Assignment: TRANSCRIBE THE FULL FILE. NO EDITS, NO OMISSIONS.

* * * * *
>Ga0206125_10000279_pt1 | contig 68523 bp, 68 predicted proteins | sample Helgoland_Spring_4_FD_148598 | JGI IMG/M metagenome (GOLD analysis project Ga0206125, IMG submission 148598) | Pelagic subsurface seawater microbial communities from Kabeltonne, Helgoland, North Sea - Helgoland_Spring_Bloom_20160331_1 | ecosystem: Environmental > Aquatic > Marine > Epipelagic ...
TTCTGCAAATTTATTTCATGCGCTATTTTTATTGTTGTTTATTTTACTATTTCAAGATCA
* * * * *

>Ga0206125_10000279_pt1 | contig 68523 bp, 68 predicted proteins | sample Helgoland_Spring_4_FD_148598 | JGI IMG/M metagenome (GOLD analysis project Ga0206125, IMG submission 148598) | Pelagic subsurface seawater microbial communities from Kabeltonne, Helgoland, North Sea - Helgoland_Spring_Bloom_20160331_1 | ecosystem: Environmental > Aquatic > Marine > Epipelagic ...
TTCTGCAAATTTATTTCATGCGCTATTTTTATTGTTGTTTATTTTACTATTTCAAGATCA